Aside from Alpha Gaiden, you’re limited to the first and third games in the Classic timeline (on the Gameboy and the SNES respectively). While the effort put into the translation should be commended, the gameplay of both games is frankly primitive. 3 is regularly claimed to be one of the hardest games in the series. 1 is hardly recognisable as a SRW. Neither have graphics worth praising. By all means, give them a try; the retro charm appeals to some. The patches, again, are courtesy of Aeon Genesis: 1 and 3

Keep on the lookout for new translation patches: currently, the most optimistic projects seem to be J and the original Alpha, although release dates are anyone’s guess. There’s also translations for 4 and D in the pipeline, though they might be a little further off.

The advice commonly given by posters on /m/ in response to laments about the lack of English translations is to ‘suck it up and learn Japanese’, which I think somewhat underestimates the difficulty of learning a foreign language, especially one so alien as Japanese and even moreso at a later age when acquisition of new language becomes more difficult. Nevertheless, it’s probably the only advice that can be given if you want to understand the plot of most SRWs. However, a large proportion of the Western SRW fandom – myself included – enjoy the games despite a limited or non-existant literacy in Japanese. This is where one’s mecha fanboy credentials are essential. Even if you can’t understand the dialogue, the sheer enjoyment of watching giant robots attack each other with beautifully-animated explosions accompanied by a soundtrack of nostalgic theme tunes is worth it for the inner Ryusei Date.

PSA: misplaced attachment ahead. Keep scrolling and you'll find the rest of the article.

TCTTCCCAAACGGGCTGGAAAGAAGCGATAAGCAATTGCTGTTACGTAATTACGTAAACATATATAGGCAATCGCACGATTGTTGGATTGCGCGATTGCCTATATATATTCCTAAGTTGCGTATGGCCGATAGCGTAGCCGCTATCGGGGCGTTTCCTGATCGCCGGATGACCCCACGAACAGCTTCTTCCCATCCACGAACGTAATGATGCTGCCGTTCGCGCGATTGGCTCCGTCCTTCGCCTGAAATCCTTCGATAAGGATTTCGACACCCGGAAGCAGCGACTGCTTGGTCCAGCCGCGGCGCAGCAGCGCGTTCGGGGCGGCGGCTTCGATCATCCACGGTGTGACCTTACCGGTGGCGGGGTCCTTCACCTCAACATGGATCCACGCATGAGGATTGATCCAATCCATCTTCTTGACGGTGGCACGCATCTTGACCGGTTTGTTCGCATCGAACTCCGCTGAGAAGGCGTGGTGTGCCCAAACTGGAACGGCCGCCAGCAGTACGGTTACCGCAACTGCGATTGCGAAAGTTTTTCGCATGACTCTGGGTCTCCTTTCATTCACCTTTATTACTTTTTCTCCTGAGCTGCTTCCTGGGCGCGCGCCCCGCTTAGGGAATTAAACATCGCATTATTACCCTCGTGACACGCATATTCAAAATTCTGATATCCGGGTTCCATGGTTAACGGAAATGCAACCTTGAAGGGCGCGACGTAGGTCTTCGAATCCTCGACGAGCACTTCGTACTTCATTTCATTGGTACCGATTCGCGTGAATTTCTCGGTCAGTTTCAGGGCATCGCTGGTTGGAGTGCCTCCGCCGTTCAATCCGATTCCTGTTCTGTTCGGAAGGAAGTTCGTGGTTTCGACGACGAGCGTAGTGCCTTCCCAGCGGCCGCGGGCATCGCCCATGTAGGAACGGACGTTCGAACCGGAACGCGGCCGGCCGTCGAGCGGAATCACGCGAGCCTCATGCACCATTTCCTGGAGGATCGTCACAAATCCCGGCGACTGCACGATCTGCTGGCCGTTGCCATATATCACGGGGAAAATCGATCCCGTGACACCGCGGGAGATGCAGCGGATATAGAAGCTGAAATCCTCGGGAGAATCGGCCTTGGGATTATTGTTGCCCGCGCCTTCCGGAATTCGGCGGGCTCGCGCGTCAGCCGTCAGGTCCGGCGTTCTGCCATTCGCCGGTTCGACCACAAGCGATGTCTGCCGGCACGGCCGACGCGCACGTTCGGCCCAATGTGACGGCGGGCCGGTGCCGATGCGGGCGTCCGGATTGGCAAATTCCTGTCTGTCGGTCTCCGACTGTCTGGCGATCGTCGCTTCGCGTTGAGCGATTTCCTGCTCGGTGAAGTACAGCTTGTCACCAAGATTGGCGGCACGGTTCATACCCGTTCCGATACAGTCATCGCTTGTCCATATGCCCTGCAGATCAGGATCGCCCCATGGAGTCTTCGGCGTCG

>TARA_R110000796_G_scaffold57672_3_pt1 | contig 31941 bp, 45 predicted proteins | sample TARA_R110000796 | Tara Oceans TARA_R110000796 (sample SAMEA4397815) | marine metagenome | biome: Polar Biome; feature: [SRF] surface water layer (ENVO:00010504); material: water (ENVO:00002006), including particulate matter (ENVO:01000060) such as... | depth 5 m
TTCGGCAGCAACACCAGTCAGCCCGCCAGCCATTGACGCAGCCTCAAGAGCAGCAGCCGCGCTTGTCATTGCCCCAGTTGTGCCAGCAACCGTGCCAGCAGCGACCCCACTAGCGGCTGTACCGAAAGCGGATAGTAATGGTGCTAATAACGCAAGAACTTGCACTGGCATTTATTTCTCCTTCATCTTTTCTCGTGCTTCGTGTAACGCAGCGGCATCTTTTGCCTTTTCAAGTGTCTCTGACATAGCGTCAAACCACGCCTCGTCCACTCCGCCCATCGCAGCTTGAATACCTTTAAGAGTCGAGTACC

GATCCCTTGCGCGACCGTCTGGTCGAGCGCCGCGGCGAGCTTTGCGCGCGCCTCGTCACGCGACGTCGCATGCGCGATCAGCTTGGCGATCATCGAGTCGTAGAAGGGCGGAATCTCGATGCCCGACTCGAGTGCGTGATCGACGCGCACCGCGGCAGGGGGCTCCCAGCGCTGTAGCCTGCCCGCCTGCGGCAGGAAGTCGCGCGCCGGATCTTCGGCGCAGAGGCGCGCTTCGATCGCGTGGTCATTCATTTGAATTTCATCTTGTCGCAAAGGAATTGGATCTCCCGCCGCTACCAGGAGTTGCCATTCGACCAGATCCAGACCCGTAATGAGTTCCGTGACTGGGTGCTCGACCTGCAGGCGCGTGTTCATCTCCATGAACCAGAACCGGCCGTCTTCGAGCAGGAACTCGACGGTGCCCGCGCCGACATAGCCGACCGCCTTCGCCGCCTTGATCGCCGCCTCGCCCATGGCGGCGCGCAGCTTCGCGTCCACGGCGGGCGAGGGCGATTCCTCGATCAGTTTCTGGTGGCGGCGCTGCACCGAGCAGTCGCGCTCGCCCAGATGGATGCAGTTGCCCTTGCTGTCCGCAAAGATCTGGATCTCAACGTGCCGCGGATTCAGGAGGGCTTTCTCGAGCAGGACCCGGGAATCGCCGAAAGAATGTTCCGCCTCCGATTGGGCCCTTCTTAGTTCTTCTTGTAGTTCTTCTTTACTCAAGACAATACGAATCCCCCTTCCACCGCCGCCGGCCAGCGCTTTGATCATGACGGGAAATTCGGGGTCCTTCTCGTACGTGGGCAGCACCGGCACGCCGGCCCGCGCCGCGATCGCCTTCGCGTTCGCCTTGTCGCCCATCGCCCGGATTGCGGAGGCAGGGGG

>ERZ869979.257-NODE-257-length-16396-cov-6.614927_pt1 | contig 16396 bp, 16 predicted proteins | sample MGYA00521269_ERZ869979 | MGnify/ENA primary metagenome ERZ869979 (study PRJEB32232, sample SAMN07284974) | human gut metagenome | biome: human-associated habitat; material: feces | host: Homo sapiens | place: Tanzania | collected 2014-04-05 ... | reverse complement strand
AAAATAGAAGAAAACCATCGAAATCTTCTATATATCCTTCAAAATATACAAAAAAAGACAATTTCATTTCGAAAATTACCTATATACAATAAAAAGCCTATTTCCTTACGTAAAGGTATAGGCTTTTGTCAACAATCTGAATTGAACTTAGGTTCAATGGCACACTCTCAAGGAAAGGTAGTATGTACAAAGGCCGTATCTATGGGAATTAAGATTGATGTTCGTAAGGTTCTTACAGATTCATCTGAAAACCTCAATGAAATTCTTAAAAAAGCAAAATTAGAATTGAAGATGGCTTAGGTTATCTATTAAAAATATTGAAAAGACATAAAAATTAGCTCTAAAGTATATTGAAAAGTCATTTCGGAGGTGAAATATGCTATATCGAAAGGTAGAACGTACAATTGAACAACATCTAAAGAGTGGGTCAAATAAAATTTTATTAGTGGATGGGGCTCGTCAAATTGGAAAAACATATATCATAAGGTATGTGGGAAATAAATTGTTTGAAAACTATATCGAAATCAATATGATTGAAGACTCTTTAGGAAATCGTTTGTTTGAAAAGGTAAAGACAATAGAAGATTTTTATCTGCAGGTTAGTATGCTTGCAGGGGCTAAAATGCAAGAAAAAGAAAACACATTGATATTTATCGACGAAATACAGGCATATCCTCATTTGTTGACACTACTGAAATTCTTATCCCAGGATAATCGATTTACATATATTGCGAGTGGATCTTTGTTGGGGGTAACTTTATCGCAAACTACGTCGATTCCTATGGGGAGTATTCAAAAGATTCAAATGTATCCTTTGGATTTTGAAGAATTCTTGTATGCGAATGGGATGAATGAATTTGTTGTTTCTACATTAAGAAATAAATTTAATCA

For those who wish to persevere, I would recommend several games. On the DS, W and K have beautiful sprites and remixed music and relatively simple gameplay which is friendly to newcomers. They also feature more modern series which are better-known in the US such as Gundam SEED, Full Metal Panic! and Nadesico. The lack of region-lock means that importing is a viable option; alternatively, flash carts are a good solution.